In conclusion, what caused most of Connie’s decisions was the music she decided to listen to. The music of the late 1960’s and early 1970’s was Rock music. In the lyrics of rock music it explained rebellion, social protest, sex, and drugs. It was young teens like Connie who listened to this type of music who was inspired by the lyrics to make life what they wanted and not of what their parents wanted and pass generations. In light of rock music, it served to Connie as freedom and a way to connect differently to the world. She felt trapped in her own home because she supposed her family was uninteresting and rock music made her feel exciting and free. In order for Connie to feel free, it caused her to disrespect her mother, connect with her
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Music is often considered “the universal language.” Throughout, history it has symbolized love, brought people together, and has been the cornerstone of many lives. In the 1950s, a new form of music entered American mass culture that drastically changed the culture of the United States (U.S.): rock music. In the U.S., it began as Rock ‘n’ Roll, a originally “black” music genre that was then taken and promulgated by white Americans. Post WWII, many Americans—especially teenagers—struggled with the newfound societal conformity and normalcy, and rock provided them a form of retaliation. From its beginning, Rock united the younger generation of Americans, stirring up a sense of community amongst teenagers and troubling many adults by their actions—heightening
Music as a whole blends together. One style leads to another, the music becomes more progressive. It evolves to fit the new generation, leaving the old generation behind. From the spritual songs of the late 1800s to the gospel of the early 1900s. Then it changed into rhythm and blues, and when the 1950s rolled around it became Rock’ n’ Roll. With the invention of new iconic instruments like the Fender Precision Bass and then the Fender Stratocaster, the sound of the music changed. The sound that was soft and low was now crunchy and loud. While it did not sit well with the adults, it was a hit among the new generation. Even the African American roots of the music didn’t deter the youth listening
This reference shows how music lays a foundation of teenage values beyond school or parental teaching. A musical artist can influence a young mind by the chosen lyrics with greater effectiveness than formal education. Music can control or enhance moods. A good mood can get better or a bad mood can be worked through with the choice of music. A bad mood can also be enhanced by lyrics about suicide or violent behavior. Teens can also use music to gain information about the adult world, to withdraw from social contact, facilitate friendships and social settings, or to help them create a personal identity. (O'Toole, 1997)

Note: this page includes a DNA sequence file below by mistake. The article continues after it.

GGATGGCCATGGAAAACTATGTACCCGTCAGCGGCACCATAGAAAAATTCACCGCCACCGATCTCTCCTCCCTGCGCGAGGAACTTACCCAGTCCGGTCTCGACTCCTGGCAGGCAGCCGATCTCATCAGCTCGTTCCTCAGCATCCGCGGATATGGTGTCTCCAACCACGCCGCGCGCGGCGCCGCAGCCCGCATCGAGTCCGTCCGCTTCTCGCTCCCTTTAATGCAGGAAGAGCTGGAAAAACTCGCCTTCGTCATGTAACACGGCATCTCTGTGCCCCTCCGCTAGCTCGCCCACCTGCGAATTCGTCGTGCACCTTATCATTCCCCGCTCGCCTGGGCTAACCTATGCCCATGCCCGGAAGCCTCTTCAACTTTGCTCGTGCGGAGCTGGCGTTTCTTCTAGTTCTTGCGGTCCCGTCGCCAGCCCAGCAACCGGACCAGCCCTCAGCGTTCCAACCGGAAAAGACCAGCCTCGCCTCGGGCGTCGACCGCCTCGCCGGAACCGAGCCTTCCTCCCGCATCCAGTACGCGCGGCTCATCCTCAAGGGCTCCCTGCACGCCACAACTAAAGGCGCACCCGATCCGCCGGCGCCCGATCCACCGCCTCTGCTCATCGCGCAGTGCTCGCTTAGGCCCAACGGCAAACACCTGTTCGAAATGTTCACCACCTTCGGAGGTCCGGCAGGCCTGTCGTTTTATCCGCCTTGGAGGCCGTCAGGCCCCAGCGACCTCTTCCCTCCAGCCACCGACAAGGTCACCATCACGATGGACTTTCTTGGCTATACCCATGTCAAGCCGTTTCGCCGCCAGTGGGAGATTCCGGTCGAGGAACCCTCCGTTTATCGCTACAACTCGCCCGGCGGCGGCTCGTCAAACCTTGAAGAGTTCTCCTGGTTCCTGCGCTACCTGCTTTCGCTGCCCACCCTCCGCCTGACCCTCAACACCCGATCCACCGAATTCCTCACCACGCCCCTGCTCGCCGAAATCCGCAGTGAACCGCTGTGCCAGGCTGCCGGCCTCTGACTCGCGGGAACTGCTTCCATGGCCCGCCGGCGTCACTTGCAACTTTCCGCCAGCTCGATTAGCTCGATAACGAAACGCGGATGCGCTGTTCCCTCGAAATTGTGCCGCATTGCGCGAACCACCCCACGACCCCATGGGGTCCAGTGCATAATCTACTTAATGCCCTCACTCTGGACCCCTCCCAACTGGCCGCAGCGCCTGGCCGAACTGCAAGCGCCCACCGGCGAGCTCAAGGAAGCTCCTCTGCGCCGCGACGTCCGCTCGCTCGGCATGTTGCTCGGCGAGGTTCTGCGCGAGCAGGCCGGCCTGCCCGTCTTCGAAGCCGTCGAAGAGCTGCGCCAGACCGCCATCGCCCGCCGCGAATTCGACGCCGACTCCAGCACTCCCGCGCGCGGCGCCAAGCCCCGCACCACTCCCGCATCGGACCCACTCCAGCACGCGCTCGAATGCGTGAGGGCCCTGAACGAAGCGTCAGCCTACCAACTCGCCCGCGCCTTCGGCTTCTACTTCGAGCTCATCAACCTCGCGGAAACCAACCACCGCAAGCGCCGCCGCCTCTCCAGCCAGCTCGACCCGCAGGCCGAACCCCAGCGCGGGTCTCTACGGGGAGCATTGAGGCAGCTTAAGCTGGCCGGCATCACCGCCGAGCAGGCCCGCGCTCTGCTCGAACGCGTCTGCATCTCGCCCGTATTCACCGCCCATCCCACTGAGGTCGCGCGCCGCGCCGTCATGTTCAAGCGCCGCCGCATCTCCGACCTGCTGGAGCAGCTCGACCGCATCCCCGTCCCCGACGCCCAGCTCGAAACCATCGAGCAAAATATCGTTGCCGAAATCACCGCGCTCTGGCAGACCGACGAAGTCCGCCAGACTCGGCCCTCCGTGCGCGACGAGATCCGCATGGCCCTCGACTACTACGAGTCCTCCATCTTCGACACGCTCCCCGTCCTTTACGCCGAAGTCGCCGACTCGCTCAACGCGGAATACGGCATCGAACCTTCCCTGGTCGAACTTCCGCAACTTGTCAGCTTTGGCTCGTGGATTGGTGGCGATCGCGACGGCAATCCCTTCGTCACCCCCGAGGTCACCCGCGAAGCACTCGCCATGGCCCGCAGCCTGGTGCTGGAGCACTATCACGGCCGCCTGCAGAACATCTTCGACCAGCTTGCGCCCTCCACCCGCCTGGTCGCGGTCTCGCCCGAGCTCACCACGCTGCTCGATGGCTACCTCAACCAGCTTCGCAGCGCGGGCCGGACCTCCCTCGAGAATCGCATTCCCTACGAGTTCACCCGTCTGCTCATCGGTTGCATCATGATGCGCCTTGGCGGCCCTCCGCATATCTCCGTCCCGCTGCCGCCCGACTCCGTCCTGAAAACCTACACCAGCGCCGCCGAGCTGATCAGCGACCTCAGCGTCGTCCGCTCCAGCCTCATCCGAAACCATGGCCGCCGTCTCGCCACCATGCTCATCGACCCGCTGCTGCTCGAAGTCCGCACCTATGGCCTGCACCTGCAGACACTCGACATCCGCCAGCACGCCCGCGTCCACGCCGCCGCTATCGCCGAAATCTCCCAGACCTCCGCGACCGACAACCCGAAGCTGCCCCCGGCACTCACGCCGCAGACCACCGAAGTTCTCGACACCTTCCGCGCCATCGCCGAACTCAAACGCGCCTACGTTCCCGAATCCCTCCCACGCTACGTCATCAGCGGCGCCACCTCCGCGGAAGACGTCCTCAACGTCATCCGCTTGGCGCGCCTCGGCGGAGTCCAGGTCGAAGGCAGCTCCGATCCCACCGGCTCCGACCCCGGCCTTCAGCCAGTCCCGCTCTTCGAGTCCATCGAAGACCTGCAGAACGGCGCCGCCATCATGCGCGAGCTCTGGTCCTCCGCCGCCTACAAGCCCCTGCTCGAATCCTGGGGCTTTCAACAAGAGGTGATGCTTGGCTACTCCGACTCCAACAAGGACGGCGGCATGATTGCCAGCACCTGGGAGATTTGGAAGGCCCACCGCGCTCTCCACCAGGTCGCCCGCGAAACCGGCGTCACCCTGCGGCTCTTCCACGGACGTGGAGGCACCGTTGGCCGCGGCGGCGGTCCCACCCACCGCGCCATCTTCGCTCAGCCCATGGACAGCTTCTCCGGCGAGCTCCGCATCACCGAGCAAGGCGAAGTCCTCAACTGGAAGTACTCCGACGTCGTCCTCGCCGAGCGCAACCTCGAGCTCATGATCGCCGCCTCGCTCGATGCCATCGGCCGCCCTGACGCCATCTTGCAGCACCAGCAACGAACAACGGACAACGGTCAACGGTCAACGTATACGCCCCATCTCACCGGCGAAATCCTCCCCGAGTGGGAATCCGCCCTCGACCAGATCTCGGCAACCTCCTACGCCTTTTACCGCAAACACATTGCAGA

Connie’s parents, who choose to isolate themselves from their daughter, tremendously impact Connie's development. Throughout Connie’s journey she is often isolated. A large part of this is due to Connie's relationship with her mother. Whenever Connie
First, Oates uses music as a replacement for religion in Connie’s life. This is shown, for example, in her description of the drive-in: “the bright lit, fly-infested restaurant, their faces pleased and expectant as though they were entering a sacred building that loomed out of the night to give them what haven and what blessing they yearned for”(294). A seemingly modest drive-in where “music [is] always in the background like music at a church service”(294) seems to act as a sort of religious temple to Connie. Her extreme love of music may have also made her easier to manipulate to Arnold Friend as he spoke “exactly as if he were reciting the words to a song” (299), which caught Connie’s attention. Another example is “the little transistor the boy was holding, and now Connie began to hear the music. It was the same program that was playing inside the house”(297). This clearly shows Arnold using Connie’s love of music as a
Music functions as Connie’s separation from the real world to her fantasy world. She uses it to escape her life, and start daydreaming about boys. When Arnold pulls up to Connie's house, she then notices that he is playing the exact same music as her. Even though Arnold was using the music “as a leitmotif to his almost supernatural ability to dominate Connie” (Easterly 539), this similarity caused her to gain interest in Arnold even more without notice. The music relaxed her, which made her comfortable with him at one point in time. Connie had already drawn her idea of romance from her favorite music, and her encounter with Arnold revealed that the romance in her music is more appealing than the reality of adult sexuality and seduction.